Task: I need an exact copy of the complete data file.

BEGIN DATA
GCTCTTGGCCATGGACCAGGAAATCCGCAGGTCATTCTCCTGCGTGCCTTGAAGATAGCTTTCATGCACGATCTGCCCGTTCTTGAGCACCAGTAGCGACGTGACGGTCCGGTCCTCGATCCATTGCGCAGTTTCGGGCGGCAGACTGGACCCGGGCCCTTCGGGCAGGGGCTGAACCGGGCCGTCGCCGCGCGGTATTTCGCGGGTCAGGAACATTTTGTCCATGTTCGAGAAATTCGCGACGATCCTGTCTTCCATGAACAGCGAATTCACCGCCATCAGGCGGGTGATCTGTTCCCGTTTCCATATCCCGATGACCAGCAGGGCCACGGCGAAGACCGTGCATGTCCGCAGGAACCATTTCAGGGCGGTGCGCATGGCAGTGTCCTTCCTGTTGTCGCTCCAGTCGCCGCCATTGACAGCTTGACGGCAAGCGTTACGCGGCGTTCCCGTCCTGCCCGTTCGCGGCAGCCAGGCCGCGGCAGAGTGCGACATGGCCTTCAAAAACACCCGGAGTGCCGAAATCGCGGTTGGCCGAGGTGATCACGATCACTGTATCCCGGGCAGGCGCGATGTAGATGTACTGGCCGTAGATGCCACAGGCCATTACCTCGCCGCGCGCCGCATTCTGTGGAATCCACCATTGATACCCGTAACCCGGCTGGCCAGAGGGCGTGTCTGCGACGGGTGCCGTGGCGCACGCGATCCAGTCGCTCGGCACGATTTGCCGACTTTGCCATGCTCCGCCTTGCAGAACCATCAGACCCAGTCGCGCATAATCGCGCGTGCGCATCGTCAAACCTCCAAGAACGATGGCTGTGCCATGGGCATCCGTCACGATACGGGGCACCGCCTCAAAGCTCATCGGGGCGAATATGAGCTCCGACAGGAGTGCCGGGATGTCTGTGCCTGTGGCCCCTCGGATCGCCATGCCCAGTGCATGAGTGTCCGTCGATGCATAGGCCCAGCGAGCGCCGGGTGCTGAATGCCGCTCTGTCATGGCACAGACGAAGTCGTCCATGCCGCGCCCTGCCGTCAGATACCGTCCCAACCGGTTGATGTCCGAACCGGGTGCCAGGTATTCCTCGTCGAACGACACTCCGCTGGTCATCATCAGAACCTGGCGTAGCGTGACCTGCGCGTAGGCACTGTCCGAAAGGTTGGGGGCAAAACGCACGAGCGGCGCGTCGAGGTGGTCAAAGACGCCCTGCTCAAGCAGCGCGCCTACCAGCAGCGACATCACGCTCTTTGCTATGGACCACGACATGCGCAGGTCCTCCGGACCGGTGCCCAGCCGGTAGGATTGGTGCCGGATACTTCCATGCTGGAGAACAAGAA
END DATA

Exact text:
GCTCTTGGCCATGGACCAGGAAATCCGCAGGTCATTCTCCTGCGTGCCTTGAAGATAGCTTTCATGCACGATCTGCCCGTTCTTGAGCACCAGTAGCGACGTGACGGTCCGGTCCTCGATCCATTGCGCAGTTTCGGGCGGCAGACTGGACCCGGGCCCTTCGGGCAGGGGCTGAACCGGGCCGTCGCCGCGCGGTATTTCGCGGGTCAGGAACATTTTGTCCATGTTCGAGAAATTCGCGACGATCCTGTCTTCCATGAACAGCGAATTCACCGCCATCAGGCGGGTGATCTGTTCCCGTTTCCATATCCCGATGACCAGCAGGGCCACGGCGAAGACCGTGCATGTCCGCAGGAACCATTTCAGGGCGGTGCGCATGGCAGTGTCCTTCCTGTTGTCGCTCCAGTCGCCGCCATTGACAGCTTGACGGCAAGCGTTACGCGGCGTTCCCGTCCTGCCCGTTCGCGGCAGCCAGGCCGCGGCAGAGTGCGACATGGCCTTCAAAAACACCCGGAGTGCCGAAATCGCGGTTGGCCGAGGTGATCACGATCACTGTATCCCGGGCAGGCGCGATGTAGATGTACTGGCCGTAGATGCCACAGGCCATTACCTCGCCGCGCGCCGCATTCTGTGGAATCCACCATTGATACCCGTAACCCGGCTGGCCAGAGGGCGTGTCTGCGACGGGTGCCGTGGCGCACGCGATCCAGTCGCTCGGCACGATTTGCCGACTTTGCCATGCTCCGCCTTGCAGAACCATCAGACCCAGTCGCGCATAATCGCGCGTGCGCATCGTCAAACCTCCAAGAACGATGGCTGTGCCATGGGCATCCGTCACGATACGGGGCACCGCCTCAAAGCTCATCGGGGCGAATATGAGCTCCGACAGGAGTGCCGGGATGTCTGTGCCTGTGGCCCCTCGGATCGCCATGCCCAGTGCATGAGTGTCCGTCGATGCATAGGCCCAGCGAGCGCCGGGTGCTGAATGCCGCTCTGTCATGGCACAGACGAAGTCGTCCATGCCGCGCCCTGCCGTCAGATACCGTCCCAACCGGTTGATGTCCGAACCGGGTGCCAGGTATTCCTCGTCGAACGACACTCCGCTGGTCATCATCAGAACCTGGCGTAGCGTGACCTGCGCGTAGGCACTGTCCGAAAGGTTGGGGGCAAAACGCACGAGCGGCGCGTCGAGGTGGTCAAAGACGCCCTGCTCAAGCAGCGCGCCTACCAGCAGCGACATCACGCTCTTTGCTATGGACCACGACATGCGCAGGTCCTCCGGACCGGTGCCCAGCCGGTAGGATTGGTGCCGGATACTTCCATGCTGGAGAACAAGAA